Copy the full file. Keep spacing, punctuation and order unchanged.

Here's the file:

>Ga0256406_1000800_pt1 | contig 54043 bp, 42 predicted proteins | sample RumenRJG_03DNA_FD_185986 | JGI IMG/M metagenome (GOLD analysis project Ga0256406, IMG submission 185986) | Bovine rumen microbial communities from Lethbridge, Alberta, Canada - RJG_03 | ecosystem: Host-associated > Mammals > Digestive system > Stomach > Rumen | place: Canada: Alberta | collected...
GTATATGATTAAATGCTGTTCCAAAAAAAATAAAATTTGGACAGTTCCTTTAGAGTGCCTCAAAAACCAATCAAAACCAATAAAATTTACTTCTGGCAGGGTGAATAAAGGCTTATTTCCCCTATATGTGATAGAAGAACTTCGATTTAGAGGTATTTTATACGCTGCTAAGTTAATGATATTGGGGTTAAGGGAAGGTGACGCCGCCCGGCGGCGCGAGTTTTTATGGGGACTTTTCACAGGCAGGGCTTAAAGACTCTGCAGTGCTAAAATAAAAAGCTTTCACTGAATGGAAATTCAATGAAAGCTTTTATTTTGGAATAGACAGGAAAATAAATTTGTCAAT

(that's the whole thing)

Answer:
>Ga0256406_1000800_pt1 | contig 54043 bp, 42 predicted proteins | sample RumenRJG_03DNA_FD_185986 | JGI IMG/M metagenome (GOLD analysis project Ga0256406, IMG submission 185986) | Bovine rumen microbial communities from Lethbridge, Alberta, Canada - RJG_03 | ecosystem: Host-associated > Mammals > Digestive system > Stomach > Rumen | place: Canada: Alberta | collected...
GTATATGATTAAATGCTGTTCCAAAAAAAATAAAATTTGGACAGTTCCTTTAGAGTGCCTCAAAAACCAATCAAAACCAATAAAATTTACTTCTGGCAGGGTGAATAAAGGCTTATTTCCCCTATATGTGATAGAAGAACTTCGATTTAGAGGTATTTTATACGCTGCTAAGTTAATGATATTGGGGTTAAGGGAAGGTGACGCCGCCCGGCGGCGCGAGTTTTTATGGGGACTTTTCACAGGCAGGGCTTAAAGACTCTGCAGTGCTAAAATAAAAAGCTTTCACTGAATGGAAATTCAATGAAAGCTTTTATTTTGGAATAGACAGGAAAATAAATTTGTCAAT